Jeffrey D. Sachs, a professor and director of the Center for Sustainable Development at Columbia University remarked in a CNN interview, “As if (the U.S. President’s) irresponsibility was not already a national tragedy, the White House seems now to favour a controversial approach to COVID-19 that threatens to bring nothing less than mass suffering.”

Canadian columnist Andrew Coyne succinctly summed his observations on the subject for the October 16 issue of The Globe and Mail: “Herd immunity’s a great strategy, if you don’t mind the millions of dead.”

Evidently, the arrival of the two medications (the new remdesivir and the old repurposed dexamethasone) for a particular phase of hospitalized COVID-19 patients – those with severe pneumonia requiring oxygen only and those additionally requiring a mechanical ventilator, respectively – has prevented a number of deaths that would have otherwise occurred. Not pursuing disease-induced herd immunity is another big factor that would prevent unnecessary deaths. Likewise, compliance with public health measures – non-pharmaceutical tools that don’t have the adverse side effects of a drug – has also prevented deaths by preventing infections to begin with. The latter, combined with the implementation of timely and appropriate health policies, guidance, coordination and political leadership, as discussed below, provide a fourth force for avoiding or reducing fatalities.

Avoidable deaths

On October 21, Dr. Irwin Redlerner and his team at the National Center for Disaster Preparedness of Columbia University in New York released its report entitled 130,000 – 210,000 Avoidable COVID-19 Deaths – and Counting – in the U.S. His team compared the U.S. fatalities per 100,000 population (as of October 16) to those of six other high-income nations, including Canada, which undertook “appropriate public health policies, guidance, and leadership.” The university team estimated “that at least 130,000 deaths and perhaps as many as 210,000 could have been avoided with “earlier policy interventions and more robust federal coordination and leadership.” Their report concludes: “The U.S. should have – and could have – done better to protect the nation, particularly its most vulnerable populations… and has turned a global crisis into a devastating tragedy.”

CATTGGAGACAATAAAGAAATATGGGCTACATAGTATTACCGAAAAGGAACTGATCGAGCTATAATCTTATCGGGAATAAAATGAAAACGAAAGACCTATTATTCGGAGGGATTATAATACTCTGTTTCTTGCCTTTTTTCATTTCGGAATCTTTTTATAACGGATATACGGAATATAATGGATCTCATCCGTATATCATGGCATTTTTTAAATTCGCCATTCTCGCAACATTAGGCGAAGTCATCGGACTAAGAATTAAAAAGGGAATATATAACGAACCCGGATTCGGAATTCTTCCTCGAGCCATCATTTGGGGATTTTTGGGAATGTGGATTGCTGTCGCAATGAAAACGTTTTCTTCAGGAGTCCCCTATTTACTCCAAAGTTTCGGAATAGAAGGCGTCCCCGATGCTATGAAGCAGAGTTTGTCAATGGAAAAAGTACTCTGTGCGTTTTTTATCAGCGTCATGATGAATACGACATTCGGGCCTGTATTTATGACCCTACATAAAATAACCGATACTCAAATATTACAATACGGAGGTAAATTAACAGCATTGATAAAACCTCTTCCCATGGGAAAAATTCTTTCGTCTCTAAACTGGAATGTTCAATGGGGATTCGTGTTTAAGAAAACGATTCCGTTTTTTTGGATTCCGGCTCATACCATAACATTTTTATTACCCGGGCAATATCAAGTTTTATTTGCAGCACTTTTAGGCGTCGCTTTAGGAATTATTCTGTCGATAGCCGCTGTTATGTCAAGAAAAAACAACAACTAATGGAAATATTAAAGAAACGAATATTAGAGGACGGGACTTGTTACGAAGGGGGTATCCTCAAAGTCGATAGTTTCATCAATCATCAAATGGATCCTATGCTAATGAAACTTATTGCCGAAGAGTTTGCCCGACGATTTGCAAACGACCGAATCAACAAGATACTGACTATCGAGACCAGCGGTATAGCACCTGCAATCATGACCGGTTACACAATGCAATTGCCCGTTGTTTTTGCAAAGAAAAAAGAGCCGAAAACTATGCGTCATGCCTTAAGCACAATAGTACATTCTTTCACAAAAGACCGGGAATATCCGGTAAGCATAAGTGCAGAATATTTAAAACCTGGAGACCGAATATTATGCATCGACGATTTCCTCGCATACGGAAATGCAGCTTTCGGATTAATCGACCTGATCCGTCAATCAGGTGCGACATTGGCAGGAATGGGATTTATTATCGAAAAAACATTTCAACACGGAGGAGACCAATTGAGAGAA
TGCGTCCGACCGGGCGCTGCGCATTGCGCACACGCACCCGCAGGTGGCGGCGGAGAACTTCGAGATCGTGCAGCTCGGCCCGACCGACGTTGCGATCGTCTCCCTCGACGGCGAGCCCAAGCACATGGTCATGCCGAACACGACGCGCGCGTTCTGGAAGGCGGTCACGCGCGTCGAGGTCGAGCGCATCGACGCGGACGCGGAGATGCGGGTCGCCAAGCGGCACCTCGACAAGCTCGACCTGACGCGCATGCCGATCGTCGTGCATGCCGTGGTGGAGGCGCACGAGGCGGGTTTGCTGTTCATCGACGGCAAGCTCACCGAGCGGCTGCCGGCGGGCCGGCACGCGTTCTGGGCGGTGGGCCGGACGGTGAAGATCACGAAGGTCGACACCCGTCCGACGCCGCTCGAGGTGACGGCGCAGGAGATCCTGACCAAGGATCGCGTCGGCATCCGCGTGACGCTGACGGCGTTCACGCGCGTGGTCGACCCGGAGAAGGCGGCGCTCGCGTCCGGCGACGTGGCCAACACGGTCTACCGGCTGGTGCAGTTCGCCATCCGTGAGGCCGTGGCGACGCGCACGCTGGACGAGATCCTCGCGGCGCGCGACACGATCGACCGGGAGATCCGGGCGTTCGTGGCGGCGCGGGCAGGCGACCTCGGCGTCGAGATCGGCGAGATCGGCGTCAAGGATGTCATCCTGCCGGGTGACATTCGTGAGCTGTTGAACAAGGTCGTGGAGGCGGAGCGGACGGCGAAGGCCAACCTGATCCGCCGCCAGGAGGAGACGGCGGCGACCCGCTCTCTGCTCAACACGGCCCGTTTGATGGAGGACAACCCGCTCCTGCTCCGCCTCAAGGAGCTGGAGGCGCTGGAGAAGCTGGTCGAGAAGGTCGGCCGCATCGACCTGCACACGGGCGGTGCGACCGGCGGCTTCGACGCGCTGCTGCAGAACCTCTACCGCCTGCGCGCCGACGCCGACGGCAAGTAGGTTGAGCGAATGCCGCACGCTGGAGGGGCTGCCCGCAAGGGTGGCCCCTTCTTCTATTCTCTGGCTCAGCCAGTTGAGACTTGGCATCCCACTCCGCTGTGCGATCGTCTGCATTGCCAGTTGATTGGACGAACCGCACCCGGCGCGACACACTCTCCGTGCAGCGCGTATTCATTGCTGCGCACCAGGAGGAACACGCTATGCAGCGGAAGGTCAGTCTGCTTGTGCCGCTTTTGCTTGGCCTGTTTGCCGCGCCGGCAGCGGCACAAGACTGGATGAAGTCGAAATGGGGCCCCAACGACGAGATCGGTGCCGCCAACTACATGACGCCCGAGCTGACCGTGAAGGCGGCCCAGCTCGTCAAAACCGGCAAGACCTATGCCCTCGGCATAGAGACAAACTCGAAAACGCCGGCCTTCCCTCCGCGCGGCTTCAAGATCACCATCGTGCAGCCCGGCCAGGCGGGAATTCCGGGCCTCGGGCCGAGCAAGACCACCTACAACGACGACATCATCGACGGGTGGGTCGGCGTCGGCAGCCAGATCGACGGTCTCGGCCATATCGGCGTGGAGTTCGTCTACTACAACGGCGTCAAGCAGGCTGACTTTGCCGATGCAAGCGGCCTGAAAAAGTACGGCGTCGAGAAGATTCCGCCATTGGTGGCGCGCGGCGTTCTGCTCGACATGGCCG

How ironic it is since “only last year the U.S. ranked first in the world in an independent assessment of pandemic preparedness,” as rated by The Global Health Security Index. The index – a project of the Nuclear Threat Initiative and the Johns Hopkins Center for Health Security and developed with The Economist Intelligence Unit – aims to improve international capability to address one of the world’s most omnipresent risks: infectious disease outbreaks that can lead to international epidemics and pandemics.

The wide circle of tragedy

The Columbia University report also explored the “wide circle of tragedy with every COVID-19 death… that no death is ever just ‘a number’ or simply part of a large database for disease tracking purposes.” It noted that the deceased – parents, grandparents, friends and children – have left “behind people who grieve and families that must struggle to regain economic stability.” Below is a partial list of consequences:

1. Children

  1. pushed into or near poverty as a consequence of the overall economic impacts of the pandemic;
  2. risk of foster care placement as a result of losing their single parents to the disease;

2. Bereavement

  1. well over 1.5 million Americans are grieving the approximately 167,000 avoidable deaths of a loved one (based on a “bereavement multiplier of nine for every death” as developed by researchers at Penn State University);

3. Long-term impacts and disabilities

a. long-term damage to patients’ lungs, heart, immune system, and brain;

  • 78 out of 100 recovered COVID-19 patients had “abnormal findings on cardiovascular imaging (MRI)”
  • 36 of 100 had difficulty breathing and unusual fatigue months after their diagnosis.

The above-mentioned observations call for a diligent follow-up by government(s) on the pandemic’s impact on Canadian families and long-term health.

Rey D. Pagtakhan, P.C., O.M., LL.D., Sc.D., M.Sc., M.D. – a former Member of Parliament and cabinet minister and retired lung specialist and professor – graduated from the University of the Philippines and University of Manitoba (UM) Faculty of Graduate Studies and Research and trained at the Children’s Hospital of Washington University School of Medicine in St. Louis and Children’s Hospital of the UM Faculty of Medicine in Winnipeg. Widely published and lectured, he spoke on “The Global Threat of Infectious Diseases” at the G-8 Science Ministers/Advisors Carnegie Meeting held in Berlin in June 2003. Contact: